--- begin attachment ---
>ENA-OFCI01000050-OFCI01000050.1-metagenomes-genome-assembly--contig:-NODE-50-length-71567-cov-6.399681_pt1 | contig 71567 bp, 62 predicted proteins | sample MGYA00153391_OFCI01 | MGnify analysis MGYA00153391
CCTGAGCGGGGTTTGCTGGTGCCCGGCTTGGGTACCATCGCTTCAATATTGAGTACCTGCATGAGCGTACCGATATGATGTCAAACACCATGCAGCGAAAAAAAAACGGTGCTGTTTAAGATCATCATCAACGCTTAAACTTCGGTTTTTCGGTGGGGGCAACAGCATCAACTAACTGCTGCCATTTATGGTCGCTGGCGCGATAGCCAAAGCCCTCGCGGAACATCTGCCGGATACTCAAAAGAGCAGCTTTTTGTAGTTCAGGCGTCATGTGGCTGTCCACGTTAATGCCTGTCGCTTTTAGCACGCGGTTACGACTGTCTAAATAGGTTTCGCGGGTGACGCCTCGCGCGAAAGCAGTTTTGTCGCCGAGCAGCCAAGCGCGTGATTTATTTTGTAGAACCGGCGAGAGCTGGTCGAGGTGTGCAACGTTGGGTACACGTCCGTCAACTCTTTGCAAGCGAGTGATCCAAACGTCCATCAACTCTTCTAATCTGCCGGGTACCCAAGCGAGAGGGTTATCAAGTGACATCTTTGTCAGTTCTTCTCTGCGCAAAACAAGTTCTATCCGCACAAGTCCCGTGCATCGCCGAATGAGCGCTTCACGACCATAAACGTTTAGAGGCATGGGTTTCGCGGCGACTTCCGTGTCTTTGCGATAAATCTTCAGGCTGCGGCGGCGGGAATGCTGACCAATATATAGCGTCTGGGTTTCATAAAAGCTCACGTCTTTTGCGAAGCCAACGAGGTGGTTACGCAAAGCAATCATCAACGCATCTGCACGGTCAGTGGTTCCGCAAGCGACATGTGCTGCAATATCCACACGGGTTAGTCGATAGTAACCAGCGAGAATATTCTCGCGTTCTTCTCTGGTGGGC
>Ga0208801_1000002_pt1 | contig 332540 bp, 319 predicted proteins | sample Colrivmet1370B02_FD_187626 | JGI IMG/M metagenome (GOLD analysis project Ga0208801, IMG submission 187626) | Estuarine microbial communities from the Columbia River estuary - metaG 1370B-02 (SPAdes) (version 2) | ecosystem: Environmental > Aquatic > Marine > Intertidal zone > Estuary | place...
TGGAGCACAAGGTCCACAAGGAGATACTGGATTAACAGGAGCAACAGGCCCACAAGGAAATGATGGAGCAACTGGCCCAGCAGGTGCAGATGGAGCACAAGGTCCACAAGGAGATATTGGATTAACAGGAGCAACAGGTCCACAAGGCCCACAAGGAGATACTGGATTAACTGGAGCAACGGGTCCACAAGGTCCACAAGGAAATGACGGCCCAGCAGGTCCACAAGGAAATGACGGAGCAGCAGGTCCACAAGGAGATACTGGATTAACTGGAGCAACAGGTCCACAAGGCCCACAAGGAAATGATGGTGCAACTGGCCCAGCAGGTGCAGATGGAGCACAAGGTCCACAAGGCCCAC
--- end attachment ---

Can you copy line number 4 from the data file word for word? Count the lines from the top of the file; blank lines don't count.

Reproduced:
TGGAGCACAAGGTCCACAAGGAGATACTGGATTAACAGGAGCAACAGGCCCACAAGGAAATGATGGAGCAACTGGCCCAGCAGGTGCAGATGGAGCACAAGGTCCACAAGGAGATATTGGATTAACAGGAGCAACAGGTCCACAAGGCCCACAAGGAGATACTGGATTAACTGGAGCAACGGGTCCACAAGGTCCACAAGGAAATGACGGCCCAGCAGGTCCACAAGGAAATGACGGAGCAGCAGGTCCACAAGGAGATACTGGATTAACTGGAGCAACAGGTCCACAAGGCCCACAAGGAAATGATGGTGCAACTGGCCCAGCAGGTGCAGATGGAGCACAAGGTCCACAAGGCCCAC